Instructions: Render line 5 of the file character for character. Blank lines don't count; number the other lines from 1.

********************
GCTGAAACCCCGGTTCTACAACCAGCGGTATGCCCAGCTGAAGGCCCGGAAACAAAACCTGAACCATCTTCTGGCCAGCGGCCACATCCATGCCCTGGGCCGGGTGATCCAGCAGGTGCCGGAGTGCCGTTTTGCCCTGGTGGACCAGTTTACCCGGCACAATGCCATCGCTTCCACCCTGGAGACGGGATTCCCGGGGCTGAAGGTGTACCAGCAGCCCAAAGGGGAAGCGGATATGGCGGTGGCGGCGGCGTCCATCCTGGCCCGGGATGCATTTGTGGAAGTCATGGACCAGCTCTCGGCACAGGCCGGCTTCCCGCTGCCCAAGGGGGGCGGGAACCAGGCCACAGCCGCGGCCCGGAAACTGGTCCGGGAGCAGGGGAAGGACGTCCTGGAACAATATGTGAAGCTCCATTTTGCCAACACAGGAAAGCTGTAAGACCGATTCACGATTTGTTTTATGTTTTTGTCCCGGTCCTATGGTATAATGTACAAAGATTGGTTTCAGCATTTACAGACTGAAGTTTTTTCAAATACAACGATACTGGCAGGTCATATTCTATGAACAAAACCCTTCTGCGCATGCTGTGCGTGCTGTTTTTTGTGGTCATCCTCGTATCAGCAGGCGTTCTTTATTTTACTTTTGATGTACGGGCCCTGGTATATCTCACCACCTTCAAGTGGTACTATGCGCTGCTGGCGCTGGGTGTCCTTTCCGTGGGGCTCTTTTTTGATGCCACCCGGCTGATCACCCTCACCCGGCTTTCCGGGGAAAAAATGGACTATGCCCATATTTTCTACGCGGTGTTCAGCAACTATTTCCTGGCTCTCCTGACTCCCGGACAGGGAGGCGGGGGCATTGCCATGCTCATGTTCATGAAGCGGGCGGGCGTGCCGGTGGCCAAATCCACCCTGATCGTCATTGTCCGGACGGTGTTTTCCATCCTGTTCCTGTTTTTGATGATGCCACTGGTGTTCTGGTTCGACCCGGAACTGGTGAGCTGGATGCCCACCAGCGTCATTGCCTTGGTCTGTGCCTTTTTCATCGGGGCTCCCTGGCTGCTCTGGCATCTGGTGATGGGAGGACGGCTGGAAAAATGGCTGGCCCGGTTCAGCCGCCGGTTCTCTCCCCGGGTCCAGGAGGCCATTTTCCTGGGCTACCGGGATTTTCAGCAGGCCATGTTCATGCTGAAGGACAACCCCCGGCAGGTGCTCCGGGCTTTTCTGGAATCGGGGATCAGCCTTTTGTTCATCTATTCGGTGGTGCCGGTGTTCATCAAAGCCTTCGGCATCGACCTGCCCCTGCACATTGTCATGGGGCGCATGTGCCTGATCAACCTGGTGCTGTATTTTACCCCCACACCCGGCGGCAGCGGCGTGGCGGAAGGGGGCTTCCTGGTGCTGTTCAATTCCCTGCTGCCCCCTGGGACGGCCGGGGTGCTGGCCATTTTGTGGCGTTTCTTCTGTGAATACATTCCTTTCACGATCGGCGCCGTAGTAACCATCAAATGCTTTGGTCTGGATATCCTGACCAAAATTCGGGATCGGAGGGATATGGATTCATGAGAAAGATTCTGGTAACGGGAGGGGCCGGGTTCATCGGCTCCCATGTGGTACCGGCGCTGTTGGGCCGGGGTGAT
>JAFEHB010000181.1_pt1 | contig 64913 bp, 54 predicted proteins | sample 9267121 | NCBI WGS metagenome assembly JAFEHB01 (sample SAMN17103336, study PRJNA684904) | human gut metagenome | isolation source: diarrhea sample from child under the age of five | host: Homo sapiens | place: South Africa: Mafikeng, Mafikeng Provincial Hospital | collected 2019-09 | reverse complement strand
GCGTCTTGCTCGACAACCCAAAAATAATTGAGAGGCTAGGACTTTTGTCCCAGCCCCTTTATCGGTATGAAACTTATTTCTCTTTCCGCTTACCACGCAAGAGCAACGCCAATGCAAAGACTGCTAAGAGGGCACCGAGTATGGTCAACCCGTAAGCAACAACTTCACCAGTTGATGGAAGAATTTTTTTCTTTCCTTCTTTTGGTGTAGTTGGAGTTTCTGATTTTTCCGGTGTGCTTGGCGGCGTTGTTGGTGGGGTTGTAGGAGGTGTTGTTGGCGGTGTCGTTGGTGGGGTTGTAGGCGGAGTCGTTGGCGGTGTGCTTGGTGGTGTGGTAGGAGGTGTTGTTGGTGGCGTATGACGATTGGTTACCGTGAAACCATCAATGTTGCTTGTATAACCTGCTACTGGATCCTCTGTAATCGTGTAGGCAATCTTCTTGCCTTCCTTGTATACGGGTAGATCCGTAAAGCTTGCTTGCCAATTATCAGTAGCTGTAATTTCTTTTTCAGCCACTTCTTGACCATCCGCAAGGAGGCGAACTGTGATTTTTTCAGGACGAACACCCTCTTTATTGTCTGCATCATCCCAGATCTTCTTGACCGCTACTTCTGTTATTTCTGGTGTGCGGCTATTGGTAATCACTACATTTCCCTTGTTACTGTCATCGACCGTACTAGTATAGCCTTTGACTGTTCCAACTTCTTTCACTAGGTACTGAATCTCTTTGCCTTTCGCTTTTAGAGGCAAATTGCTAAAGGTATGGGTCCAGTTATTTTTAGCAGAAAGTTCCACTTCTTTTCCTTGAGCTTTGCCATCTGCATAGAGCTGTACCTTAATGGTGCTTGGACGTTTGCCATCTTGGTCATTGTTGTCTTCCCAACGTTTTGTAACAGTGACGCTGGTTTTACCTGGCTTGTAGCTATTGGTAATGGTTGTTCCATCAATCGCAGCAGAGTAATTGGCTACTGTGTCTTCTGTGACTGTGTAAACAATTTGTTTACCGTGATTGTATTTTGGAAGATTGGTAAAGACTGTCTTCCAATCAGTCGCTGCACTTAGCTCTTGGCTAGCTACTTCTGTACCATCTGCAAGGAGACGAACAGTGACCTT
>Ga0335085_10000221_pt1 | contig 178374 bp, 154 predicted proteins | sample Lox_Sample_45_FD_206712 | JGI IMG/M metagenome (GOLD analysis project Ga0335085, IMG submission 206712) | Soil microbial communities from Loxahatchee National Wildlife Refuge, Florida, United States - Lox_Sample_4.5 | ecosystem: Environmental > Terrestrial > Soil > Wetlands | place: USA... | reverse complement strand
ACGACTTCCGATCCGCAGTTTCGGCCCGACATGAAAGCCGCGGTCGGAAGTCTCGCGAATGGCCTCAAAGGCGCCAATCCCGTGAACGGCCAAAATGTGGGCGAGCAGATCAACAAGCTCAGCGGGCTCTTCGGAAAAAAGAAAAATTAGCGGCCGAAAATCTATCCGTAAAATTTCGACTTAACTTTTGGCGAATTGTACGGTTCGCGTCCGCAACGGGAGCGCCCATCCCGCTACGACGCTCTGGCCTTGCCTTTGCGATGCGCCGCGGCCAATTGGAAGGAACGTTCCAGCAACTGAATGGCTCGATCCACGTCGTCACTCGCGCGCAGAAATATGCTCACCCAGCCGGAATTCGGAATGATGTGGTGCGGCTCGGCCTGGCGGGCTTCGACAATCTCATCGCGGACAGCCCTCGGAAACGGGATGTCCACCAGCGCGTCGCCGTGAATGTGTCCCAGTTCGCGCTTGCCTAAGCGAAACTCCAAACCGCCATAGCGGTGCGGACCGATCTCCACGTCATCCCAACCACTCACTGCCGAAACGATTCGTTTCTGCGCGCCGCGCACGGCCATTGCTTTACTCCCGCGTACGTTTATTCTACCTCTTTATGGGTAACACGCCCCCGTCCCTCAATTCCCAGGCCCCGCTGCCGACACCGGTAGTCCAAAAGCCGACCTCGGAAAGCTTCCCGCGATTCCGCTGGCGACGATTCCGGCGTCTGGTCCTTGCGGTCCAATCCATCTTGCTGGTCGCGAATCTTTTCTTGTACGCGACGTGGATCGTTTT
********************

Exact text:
ACGACTTCCGATCCGCAGTTTCGGCCCGACATGAAAGCCGCGGTCGGAAGTCTCGCGAATGGCCTCAAAGGCGCCAATCCCGTGAACGGCCAAAATGTGGGCGAGCAGATCAACAAGCTCAGCGGGCTCTTCGGAAAAAAGAAAAATTAGCGGCCGAAAATCTATCCGTAAAATTTCGACTTAACTTTTGGCGAATTGTACGGTTCGCGTCCGCAACGGGAGCGCCCATCCCGCTACGACGCTCTGGCCTTGCCTTTGCGATGCGCCGCGGCCAATTGGAAGGAACGTTCCAGCAACTGAATGGCTCGATCCACGTCGTCACTCGCGCGCAGAAATATGCTCACCCAGCCGGAATTCGGAATGATGTGGTGCGGCTCGGCCTGGCGGGCTTCGACAATCTCATCGCGGACAGCCCTCGGAAACGGGATGTCCACCAGCGCGTCGCCGTGAATGTGTCCCAGTTCGCGCTTGCCTAAGCGAAACTCCAAACCGCCATAGCGGTGCGGACCGATCTCCACGTCATCCCAACCACTCACTGCCGAAACGATTCGTTTCTGCGCGCCGCGCACGGCCATTGCTTTACTCCCGCGTACGTTTATTCTACCTCTTTATGGGTAACACGCCCCCGTCCCTCAATTCCCAGGCCCCGCTGCCGACACCGGTAGTCCAAAAGCCGACCTCGGAAAGCTTCCCGCGATTCCGCTGGCGACGATTCCGGCGTCTGGTCCTTGCGGTCCAATCCATCTTGCTGGTCGCGAATCTTTTCTTGTACGCGACGTGGATCGTTTT